An American secretary of state was once awarded a Nobel Peace Prize for outlawing war. In describing how 62 countries came to sign (and 85 U.S. senators to ratify) the 1928 Kellogg-Briand Pact, the Scottish historian D.W. Brogan observed: "The United States, which had abolished the evils of drink by the Eighteenth Amendment, invited the world to abolish war by taking the pledge. The world, not quite daring to believe or doubt, obeyed."
John Kerry hasn't yet captured Frank B. Kellogg's crown. But he's trying.
Mr. Kerry announced last week that he'd like to see Iran participate "from the sidelines" in the talks, scheduled to begin in Geneva later this month, to end the Syrian civil war. He's working overtime on a "framework" agreement for Israeli-Palestinian peace. And then there's the nuclear deal to finalize with Iran.
Geneva II, as the Syrian talks are known in diplospeak, is based on a June 2012 international communiqué calling on the Syrian government and the opposition to come together and form a "transitional" government. When the communiqué was issued, then-Secretary of State Hillary Clinton insisted that its terms barred Bashar Assad from remaining in power, while Sergei Lavrov, her Russian counterpart, insisted the contrary.
Otherwise, solid agreement.
Eighteen months, multiple chemical attacks, a spiraling regional crisis, tens of thousands dead and two million refugees later, we come to Geneva II.
Frank Kellogg outlawed war in 1928. Kerry wants Mideast peace in 2014. Associated Press/Zuma Press
In theory, the meeting will bring together all the relevant parties to negotiate a political solution to the war. In reality, Assad is barrel-bombing civilians, the opposition is at war with itself, and the Syrian National Council, the main (and moderate) opposition group, has insisted that it will not take part in a sham process.
So what is Geneva II supposed to achieve? It won't end the war in Syria. Iran has already announced that Mr. Kerry's "from the sidelines" suggestion is incompatible with its sovereign dignity. If members of the Syrian opposition show up while others refuse, it will further fracture the side the U.S. is supposed to be on. If the U.S. agrees to give Iran a seat at the table (as Mr. Kerry will be tempted to do), the move will further strengthen Assad's hand.
Otherwise, the prospects are excellent.
The secretary of state has also been busy with Israeli-Palestinian peace. On Sunday, on his 10th peacemaking trip in a year, he spent hours discussing the subject with Saudi Arabia's 89-year-old King Abdullah, who offered his "enthusiastic support." When you've alienated the Saudis by capitulating on Iran and Syria, there's at least a logic in trying to appease them with a renewed push for Palestinian statehood.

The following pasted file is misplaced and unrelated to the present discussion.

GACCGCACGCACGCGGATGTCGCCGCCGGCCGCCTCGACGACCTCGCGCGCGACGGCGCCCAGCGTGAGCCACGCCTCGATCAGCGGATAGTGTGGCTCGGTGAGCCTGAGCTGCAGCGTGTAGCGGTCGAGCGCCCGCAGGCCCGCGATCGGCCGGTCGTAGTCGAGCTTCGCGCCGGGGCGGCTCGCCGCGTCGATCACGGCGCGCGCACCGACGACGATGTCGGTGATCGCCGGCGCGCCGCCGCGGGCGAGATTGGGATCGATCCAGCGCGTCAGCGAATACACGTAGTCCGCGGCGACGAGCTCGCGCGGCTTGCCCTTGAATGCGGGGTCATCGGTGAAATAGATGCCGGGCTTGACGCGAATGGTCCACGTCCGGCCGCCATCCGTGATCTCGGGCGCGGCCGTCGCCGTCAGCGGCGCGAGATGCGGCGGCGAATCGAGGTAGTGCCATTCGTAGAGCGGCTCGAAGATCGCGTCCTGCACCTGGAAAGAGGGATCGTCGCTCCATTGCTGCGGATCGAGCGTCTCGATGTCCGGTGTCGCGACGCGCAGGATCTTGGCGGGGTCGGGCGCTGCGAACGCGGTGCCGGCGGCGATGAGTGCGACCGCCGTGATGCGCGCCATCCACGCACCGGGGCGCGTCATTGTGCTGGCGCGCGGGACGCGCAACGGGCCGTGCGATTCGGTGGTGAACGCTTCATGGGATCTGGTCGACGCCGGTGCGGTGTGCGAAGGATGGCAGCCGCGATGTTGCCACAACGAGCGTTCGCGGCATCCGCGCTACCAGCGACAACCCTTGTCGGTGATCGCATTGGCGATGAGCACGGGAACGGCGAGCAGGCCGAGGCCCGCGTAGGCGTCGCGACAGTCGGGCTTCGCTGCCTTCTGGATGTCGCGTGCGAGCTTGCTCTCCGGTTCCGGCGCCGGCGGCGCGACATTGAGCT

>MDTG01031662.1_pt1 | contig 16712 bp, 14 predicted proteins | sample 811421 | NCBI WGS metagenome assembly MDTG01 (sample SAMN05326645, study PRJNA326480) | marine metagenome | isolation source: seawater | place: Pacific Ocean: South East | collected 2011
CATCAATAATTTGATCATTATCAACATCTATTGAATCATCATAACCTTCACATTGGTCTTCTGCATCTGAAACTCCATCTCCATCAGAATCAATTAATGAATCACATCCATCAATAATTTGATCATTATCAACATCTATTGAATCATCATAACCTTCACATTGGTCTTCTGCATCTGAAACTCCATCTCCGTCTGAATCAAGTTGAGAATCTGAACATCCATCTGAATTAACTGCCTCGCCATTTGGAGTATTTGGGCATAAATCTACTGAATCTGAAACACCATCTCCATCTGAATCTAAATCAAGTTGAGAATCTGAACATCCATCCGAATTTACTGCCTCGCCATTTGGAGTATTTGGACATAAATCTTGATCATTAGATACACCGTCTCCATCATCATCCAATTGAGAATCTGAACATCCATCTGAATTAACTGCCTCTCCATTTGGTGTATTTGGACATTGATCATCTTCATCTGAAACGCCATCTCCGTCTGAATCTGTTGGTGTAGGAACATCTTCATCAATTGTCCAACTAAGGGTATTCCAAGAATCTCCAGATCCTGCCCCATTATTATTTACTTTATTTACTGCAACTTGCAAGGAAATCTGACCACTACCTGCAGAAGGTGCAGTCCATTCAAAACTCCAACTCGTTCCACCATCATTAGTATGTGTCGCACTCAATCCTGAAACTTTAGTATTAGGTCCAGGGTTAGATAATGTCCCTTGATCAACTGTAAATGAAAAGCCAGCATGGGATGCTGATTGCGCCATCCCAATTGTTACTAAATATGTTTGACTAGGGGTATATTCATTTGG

But here too it's hard to avoid the unreality of Mr. Kerry's undertakings. The Palestinian Authority has had two masters since Hamas took control of Gaza in 2007. Who, then, speaks for the Palestinians? Mahmoud Abbas, 78, nominally the Palestinian president, no longer bothers with elections. There hasn't been a prime minister of Palestine since June. Israel demands that Palestinians recognize it as a Jewish state. Mr. Abbas explicitly rejects it as one. Mr. Kerry is also exploring the possibility of interim agreements. Chief Palestinian negotiator Saeb Erekat insisted on Saturday that "there's no place to talk about interim agreements."
And there was this: The Israeli cabinet was presented Sunday with a long report on Palestinian incitement since the resumption of peace negotiations. "Official Palestinian media outlets relay that Israel has no right to exist, and that the Jewish people have no claim to the Holy Land," reported the Israeli newspaper Haaretz. "In addition, other messages prevalent in Palestinian media include that Israel's disappearance is inevitable and expected to happen soon, as Jews are sub-human creatures that must be dealt with accordingly."
Otherwise, the karma is excellent.
And then there are the nuclear talks with Iran. In case you missed the fine print, the interim deal that supposedly brought Iran's enrichment to a halt has yet to be implemented. On Monday, Reuters reported that Iran expected to start honoring the deal by the end of the month. Maybe. From the beginning of the Iranian nuclear drama in 2002, Tehran's M.O. has been to stall for all the time it can get. Expect the six-month deadline that Mr. Kerry promised in November to drag into a year.
Meanwhile, the head of Iran's nuclear program recently said Iran had "two types of second-generation centrifuges," capable of enriching uranium at much faster rates, but that it is keeping them offline—for now. Think of them as Chekhov's gun.
Otherwise, the diplomacy is proceeding as planned.
For all this, Mr. Kerry could succeed in his efforts, just as Frank Kellogg did: When the diplomacy of great powers becomes unstuck from reality, sometimes it's easier for the smaller powers to go along with the fiction now and take advantage of the facts later. But the world won't live in illusions forever. Too bad the same probably can't be said for John Kerry.

I suggest John Kerry and the whole Middle East section of the State Department take the Kerry quiz:  A mini 5 + 1 question quiz for Secretary Kerry